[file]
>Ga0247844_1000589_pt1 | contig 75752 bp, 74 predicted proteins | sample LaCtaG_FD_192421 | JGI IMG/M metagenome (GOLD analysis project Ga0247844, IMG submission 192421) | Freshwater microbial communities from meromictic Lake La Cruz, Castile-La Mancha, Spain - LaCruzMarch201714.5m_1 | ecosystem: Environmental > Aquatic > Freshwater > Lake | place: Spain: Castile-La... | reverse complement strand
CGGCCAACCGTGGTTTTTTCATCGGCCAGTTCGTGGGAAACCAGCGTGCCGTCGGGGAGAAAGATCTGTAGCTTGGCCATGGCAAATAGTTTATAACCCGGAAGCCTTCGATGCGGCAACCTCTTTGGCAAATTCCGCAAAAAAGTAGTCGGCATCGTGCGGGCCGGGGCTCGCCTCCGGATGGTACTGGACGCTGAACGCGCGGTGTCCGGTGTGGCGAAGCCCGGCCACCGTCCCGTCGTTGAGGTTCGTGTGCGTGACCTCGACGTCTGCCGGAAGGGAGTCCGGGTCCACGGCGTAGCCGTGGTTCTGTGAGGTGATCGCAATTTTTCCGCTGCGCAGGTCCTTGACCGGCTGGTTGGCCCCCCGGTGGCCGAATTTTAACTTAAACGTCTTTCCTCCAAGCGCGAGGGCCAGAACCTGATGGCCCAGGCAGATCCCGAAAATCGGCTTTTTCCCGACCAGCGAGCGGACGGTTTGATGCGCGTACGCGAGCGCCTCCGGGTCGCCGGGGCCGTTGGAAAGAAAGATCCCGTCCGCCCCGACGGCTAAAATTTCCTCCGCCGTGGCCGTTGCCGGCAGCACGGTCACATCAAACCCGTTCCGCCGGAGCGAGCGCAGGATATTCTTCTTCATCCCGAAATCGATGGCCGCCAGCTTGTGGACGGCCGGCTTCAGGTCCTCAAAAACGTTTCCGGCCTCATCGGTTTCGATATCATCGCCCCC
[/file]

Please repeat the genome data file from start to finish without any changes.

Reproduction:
>Ga0247844_1000589_pt1 | contig 75752 bp, 74 predicted proteins | sample LaCtaG_FD_192421 | JGI IMG/M metagenome (GOLD analysis project Ga0247844, IMG submission 192421) | Freshwater microbial communities from meromictic Lake La Cruz, Castile-La Mancha, Spain - LaCruzMarch201714.5m_1 | ecosystem: Environmental > Aquatic > Freshwater > Lake | place: Spain: Castile-La... | reverse complement strand
CGGCCAACCGTGGTTTTTTCATCGGCCAGTTCGTGGGAAACCAGCGTGCCGTCGGGGAGAAAGATCTGTAGCTTGGCCATGGCAAATAGTTTATAACCCGGAAGCCTTCGATGCGGCAACCTCTTTGGCAAATTCCGCAAAAAAGTAGTCGGCATCGTGCGGGCCGGGGCTCGCCTCCGGATGGTACTGGACGCTGAACGCGCGGTGTCCGGTGTGGCGAAGCCCGGCCACCGTCCCGTCGTTGAGGTTCGTGTGCGTGACCTCGACGTCTGCCGGAAGGGAGTCCGGGTCCACGGCGTAGCCGTGGTTCTGTGAGGTGATCGCAATTTTTCCGCTGCGCAGGTCCTTGACCGGCTGGTTGGCCCCCCGGTGGCCGAATTTTAACTTAAACGTCTTTCCTCCAAGCGCGAGGGCCAGAACCTGATGGCCCAGGCAGATCCCGAAAATCGGCTTTTTCCCGACCAGCGAGCGGACGGTTTGATGCGCGTACGCGAGCGCCTCCGGGTCGCCGGGGCCGTTGGAAAGAAAGATCCCGTCCGCCCCGACGGCTAAAATTTCCTCCGCCGTGGCCGTTGCCGGCAGCACGGTCACATCAAACCCGTTCCGCCGGAGCGAGCGCAGGATATTCTTCTTCATCCCGAAATCGATGGCCGCCAGCTTGTGGACGGCCGGCTTCAGGTCCTCAAAAACGTTTCCGGCCTCATCGGTTTCGATATCATCGCCCCC